Stewart Hosie
Shadow Scottish National Party Westminster Group Leader for the Economy,a member of the Treasury Select Committee and MP for Dundee East

The banking crisis of 2008 proved a great deal. Not least that the UK regulatory and legislative framework simply was not up to scratch.
On regulation, the old tripartite regime in particular simply was not fit for purpose. There was little or no macro-prudential oversight; regulation was too weak and allowed dangerous levels of leveraging; capital ratios were too low; and in the midst of the crisis the overlaps and underlaps of authority meant decisions were either taken too late or not taken at all.
The legislative framework was even worse. There was not even the legal basis to nationalise a failing bank.
The aftermath of the run on Northern Rock brought that into stark relief when there required to be new legislation to do that. And further legislation was required after that to provide for a permanent resolution regime to deal with failing banks generally.
The good news is that a lot has changed since 2008.
The old regulatory architecture has been swept away and replaced with the correct oversight of micro-prudential, conduct of business and (in my opinion, the most important thing) a permanent macro-prudential systemic oversight in the shape of the Financial Policy Committee.
The banks now all hold much higher capital. There is far more attention paid to leveraging and liquidity and the regular stress tests now allow central banks and regulators a much clearer view of where risks may lie within any given institution.
The fact that bank balance sheets have been reduced, together with the introduction of ring fencing, means the public should have far more confidence in the system than at any time since the crash.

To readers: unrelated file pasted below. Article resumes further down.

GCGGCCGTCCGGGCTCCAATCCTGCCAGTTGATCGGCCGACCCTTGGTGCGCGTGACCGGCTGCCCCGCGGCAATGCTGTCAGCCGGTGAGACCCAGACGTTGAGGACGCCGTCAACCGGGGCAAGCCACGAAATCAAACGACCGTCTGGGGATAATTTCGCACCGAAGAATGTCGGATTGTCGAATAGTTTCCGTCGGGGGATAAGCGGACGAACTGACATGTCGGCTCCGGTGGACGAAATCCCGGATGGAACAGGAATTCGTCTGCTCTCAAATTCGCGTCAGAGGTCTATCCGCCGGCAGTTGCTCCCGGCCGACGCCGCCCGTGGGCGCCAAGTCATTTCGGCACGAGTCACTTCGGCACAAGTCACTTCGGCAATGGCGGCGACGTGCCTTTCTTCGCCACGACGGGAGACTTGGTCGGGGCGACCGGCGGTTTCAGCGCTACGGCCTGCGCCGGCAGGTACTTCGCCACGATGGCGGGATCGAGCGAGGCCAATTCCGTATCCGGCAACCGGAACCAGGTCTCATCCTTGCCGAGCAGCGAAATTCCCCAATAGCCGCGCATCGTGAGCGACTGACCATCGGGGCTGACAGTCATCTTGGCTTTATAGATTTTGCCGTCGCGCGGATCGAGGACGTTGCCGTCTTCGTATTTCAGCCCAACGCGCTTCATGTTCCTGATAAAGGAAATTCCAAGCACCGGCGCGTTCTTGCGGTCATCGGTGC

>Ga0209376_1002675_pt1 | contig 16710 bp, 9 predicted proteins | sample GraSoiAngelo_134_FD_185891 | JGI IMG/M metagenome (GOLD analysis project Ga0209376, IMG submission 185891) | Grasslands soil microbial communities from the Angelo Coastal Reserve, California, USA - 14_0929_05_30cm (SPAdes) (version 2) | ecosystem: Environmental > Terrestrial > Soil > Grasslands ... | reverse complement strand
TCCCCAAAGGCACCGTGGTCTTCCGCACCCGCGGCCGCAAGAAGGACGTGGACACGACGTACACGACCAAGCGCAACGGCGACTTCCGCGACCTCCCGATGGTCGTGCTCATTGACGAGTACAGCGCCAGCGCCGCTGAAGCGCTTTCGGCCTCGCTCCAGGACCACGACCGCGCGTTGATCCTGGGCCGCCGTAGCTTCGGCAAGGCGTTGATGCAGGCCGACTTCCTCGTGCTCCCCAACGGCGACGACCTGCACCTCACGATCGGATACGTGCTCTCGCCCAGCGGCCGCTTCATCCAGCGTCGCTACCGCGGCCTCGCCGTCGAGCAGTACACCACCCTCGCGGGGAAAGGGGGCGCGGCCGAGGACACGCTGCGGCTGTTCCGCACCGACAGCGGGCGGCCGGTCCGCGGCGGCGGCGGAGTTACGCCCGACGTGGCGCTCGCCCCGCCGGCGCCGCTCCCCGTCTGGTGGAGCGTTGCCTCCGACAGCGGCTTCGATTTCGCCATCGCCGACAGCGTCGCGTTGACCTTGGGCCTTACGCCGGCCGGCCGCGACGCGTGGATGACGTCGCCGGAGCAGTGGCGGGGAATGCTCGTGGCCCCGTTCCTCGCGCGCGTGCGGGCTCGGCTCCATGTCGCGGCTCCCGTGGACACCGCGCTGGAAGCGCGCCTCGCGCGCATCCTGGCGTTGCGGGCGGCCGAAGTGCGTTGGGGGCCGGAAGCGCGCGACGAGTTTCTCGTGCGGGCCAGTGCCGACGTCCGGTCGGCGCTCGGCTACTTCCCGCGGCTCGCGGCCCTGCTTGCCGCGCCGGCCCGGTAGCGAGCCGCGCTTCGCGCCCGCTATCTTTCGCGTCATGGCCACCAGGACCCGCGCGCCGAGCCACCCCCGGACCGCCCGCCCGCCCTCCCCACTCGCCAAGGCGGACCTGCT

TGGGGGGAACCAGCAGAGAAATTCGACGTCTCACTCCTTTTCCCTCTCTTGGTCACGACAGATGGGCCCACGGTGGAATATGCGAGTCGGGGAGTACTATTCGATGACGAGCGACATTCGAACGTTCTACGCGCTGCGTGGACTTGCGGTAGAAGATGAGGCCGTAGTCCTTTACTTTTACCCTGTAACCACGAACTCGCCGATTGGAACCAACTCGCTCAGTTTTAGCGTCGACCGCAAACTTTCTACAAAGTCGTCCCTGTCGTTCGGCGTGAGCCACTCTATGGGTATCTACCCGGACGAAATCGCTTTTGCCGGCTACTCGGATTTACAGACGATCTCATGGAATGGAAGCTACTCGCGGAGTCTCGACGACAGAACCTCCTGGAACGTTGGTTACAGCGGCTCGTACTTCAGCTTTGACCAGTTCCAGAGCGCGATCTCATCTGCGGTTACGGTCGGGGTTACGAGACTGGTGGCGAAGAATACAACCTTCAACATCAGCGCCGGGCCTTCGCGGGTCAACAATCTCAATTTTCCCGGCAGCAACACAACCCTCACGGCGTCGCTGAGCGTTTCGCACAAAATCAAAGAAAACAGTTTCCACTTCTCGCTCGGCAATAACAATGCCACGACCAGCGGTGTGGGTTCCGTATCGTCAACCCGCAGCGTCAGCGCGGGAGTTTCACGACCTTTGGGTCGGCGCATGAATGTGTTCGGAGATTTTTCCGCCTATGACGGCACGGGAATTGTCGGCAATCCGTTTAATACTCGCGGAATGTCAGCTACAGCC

But – and it is a big but – there is still a lot to do.
Many of the banks and, indeed, building societies which graced our high streets have gone – or are there in name only – Northern Rock, Alliance and Leicester, Bradford and Bingley, and Dunfermline, to name only a few. All taken over or merged during or in the aftermath of the crisis. And that is before we even consider the big beast of RBS (which, by some measures, was the largest bank in the world), which remains 70 per cent owned by the UK Government.
So another of the consequences of the banking crash is that whilst banks are safer, the choice for consumers on the high street is reduced.
That reduction in choice is not simply about which bank to give your custom to; it is also about the products available to the consumer, and the area which highlights this most starkly is mortgages.
Prior to the crash, in July 2007, there were almost 28,000 mortgage products available in the UK. By 2009, that had collapsed to under 2,300.
Even as late as last August, while the number of mortgage products had risen to 4,657 – a substantial increase since 2009 – it still reflects an 80 per cent reduction in mortgage products available, compared to the pre-crash levels.
What is clear is that new competition and choice is coming. But that is mainly on-line competition.
Traditional high street bank branches are closing with, for example, RBS targeting another 62 closures in Scotland alone.
So while we may, one day, get back to the level of products and banks we had pre-crisis, the way the public transact with their banks will have changed forever. It is vital then that policy-makers ensure that digital exclusion does not drive exclusion from banking services.
Of course, the scrutiny of the banks since the crash also uncovered lots of nasty surprises.
In no area is that more starkly highlighted than in the treatment of small businesses. Whether it was the Tailored Business Loans offered by Clydesdale Bank or the behaviour of the RBS Global Restructuring Group, many businesses and politicians are still waiting for fairness and compensation to those affected.

For me, that aspect of the banking crisis is the one which remains stubbornly unresolved.
Too many people allege that they and their businesses have suffered at the hands of the banks. The Financial Conduct Authority and the Financial Ombudsman Service have, to many, proved utterly inadequate. That is the key area which must be fixed, if we are ever to return trust and confidence back into the sector.
There is now growing support for an Independent Financial Dispute Resolution Platform.
If we are to truly recover from the banking crisis of 2008, and put trust back at the heart of our banking system, then we must add, to the welcome changes already made, that new independent resolution regime.
However, all of the positive steps which have been taken, so far, could be undermined and the entire banking sector thrown into turmoil if the Brexit agreements needed on financial regulation, and the legal basis to do cross-border business, are not resolved properly and quickly.